Inspector Javert (Robert Newton, Oliver Twist, dir. David Lean, 1948) is not exactly as one would think. Although Newton’s acting skills are unquestionable, Charles Laughton, Hans Hinrich, Anthony Perkins, Geoffrey Rush, John Malkovich or Russel Crowe would have be physically more appropriate. Newton’s interpretation is too apathetic but, again, perhaps imitating Boleslawski’s version seventeen years later, Fantine dies while hearing Javert’s threats. Consequently, Jean Valjean reacts by attacking him and, less ambiguously than before, Javert falls half-dead on the floor for a few seconds. I remind the reader that in the chapter on Orson Welles and radio drama I made a reference to Debra Paget and Robert Newton.

The consequence of eliminating the Thénardier from the story is that the main and recurring threat for Valjean comes now from Javert only. Maybe it was to offset the lack of adversities that the relationship between Jean Valjean and Mario [Marius] (Cameron Mitchel, who walks like a cow-boy as if that always works, no matter what film he is in) is worse than in other adaptations. In fact, their affective reconciliation is not openly shown but mostly implied. To this end, there is a conflictual dialog that seems to me particularly meaningful. During one of the first hard skirmishes between the two, it is precisely this Mario (the cow-boy version) who bluntly blames Valjean for feeling morbidly attached to Cosette. After all, Valjean’s bond to the girl makes one seriously think that he fell in love with her, but that love goes beyond what natural laws allow and manifests intolerable possessive implications. This demonstrates that in a film one can be dramatic without bloodsheds. Notice also that Milestone’s version of Les Misérables is the first to plainly allude to a semi-incestuous feeling from part of the protagonist, and this could confirm a conviction I have and I will make clear in the conclusions to this chapter.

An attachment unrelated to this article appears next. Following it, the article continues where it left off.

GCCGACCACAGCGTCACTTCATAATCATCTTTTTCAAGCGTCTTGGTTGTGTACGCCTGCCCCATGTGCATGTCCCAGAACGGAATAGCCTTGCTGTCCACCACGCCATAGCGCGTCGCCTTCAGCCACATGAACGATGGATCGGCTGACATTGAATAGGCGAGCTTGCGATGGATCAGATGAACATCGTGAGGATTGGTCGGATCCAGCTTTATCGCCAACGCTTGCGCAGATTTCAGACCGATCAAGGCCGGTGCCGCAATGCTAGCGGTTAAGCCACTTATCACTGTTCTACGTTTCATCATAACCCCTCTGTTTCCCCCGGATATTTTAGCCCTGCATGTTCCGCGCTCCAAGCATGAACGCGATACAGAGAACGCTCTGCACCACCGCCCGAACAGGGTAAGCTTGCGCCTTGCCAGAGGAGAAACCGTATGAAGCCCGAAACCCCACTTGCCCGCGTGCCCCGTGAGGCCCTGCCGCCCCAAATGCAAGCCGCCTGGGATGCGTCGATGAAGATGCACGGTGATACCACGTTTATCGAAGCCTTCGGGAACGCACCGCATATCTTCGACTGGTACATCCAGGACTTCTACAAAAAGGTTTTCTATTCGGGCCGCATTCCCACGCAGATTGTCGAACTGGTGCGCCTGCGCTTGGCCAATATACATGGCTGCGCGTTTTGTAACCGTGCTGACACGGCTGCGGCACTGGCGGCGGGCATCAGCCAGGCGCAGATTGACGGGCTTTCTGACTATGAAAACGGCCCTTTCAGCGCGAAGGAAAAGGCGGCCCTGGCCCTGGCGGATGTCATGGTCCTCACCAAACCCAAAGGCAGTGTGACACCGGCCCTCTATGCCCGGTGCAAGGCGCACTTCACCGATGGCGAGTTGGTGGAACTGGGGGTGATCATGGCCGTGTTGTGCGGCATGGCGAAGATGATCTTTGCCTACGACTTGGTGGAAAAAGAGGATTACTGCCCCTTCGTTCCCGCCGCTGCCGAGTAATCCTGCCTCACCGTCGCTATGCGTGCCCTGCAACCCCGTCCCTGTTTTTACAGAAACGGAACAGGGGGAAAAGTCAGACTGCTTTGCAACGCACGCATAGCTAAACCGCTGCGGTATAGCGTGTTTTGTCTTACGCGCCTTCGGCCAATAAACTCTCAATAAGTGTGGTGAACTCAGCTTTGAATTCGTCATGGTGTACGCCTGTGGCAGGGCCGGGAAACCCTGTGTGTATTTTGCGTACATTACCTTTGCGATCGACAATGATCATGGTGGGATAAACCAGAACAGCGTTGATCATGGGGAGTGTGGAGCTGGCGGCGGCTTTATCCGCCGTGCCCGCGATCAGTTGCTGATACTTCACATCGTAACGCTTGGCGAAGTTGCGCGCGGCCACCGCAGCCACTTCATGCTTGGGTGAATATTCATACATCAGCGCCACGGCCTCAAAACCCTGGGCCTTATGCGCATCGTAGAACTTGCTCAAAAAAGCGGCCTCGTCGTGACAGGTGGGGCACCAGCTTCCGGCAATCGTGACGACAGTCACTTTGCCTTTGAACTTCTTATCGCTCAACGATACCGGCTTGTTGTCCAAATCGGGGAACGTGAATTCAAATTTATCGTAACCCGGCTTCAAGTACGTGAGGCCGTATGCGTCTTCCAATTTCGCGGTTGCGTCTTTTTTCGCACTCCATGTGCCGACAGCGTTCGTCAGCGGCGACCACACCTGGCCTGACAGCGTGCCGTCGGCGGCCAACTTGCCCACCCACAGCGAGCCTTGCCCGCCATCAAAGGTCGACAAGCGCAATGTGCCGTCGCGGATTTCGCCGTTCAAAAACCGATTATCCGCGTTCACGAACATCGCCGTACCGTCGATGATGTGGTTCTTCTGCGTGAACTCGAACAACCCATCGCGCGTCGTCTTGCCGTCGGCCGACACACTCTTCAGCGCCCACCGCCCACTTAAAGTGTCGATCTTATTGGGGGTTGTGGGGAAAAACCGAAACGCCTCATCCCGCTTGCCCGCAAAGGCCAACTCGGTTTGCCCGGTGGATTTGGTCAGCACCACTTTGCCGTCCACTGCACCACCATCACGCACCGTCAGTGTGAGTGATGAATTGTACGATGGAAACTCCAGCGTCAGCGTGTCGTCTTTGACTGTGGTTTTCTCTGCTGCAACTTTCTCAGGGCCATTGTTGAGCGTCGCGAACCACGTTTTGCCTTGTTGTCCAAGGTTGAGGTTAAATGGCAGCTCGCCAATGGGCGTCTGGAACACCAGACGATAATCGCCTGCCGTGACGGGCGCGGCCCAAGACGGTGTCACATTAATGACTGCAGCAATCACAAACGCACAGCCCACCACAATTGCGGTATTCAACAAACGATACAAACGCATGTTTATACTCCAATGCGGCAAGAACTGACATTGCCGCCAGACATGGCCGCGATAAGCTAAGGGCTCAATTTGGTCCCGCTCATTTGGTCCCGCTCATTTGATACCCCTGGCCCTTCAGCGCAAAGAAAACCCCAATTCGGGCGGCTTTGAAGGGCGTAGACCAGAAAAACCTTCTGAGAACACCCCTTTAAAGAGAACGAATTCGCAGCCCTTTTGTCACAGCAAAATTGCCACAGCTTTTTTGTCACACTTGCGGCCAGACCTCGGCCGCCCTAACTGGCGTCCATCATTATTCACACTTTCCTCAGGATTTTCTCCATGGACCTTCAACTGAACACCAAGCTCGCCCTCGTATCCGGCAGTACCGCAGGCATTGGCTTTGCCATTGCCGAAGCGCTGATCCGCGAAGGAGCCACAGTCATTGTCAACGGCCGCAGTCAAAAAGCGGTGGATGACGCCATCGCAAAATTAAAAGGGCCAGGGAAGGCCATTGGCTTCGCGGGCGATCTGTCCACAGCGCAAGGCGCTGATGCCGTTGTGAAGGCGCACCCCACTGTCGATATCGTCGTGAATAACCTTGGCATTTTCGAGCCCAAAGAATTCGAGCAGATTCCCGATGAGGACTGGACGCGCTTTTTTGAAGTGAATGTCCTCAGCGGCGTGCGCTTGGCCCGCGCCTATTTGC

Fantine (Sylvia Sidney) is barely shown. When we see her for the first time she is a prostitute harassed by a drunkard (and when she appears again she is already moribund). When Javert is about to arrest her and M. Madeleine comes to rescue her, the spectator is informed about some previous events that have not been shown. Here follows the first skirmish between M. Madeleine and the inspector Javert.

Gavroche (Robert Hyatt) is nothing more than a rascal who sympathizes with the revolutionaries – but he names them only once. However, he is also the go-between who helps Cosette and Marius to communicate.

The revolutionaries are less defined, that is, each of them is shown so briefly that the spectator easily forgets their faces. By carefully observing the film, one would notice Valjean’s sort of neutrality (or aversion) toward them. He does not pay much attention to them and in one of the first conflicts with Marius he expresses clearly conservative ideas. In any case, all the episodes involving the revolutionaries are summed up in one that sets the background to a rushed encounter between Valjean and Marius. In fact, being toward the end of the film, the screenwriter and the director decided to quickly reconcile the two characters. The barricades are also the initial backdrop of both Javert being captured by the revolutionaries and Valjean escaping in Paris’ sewers while dragging Marius’s wounded body.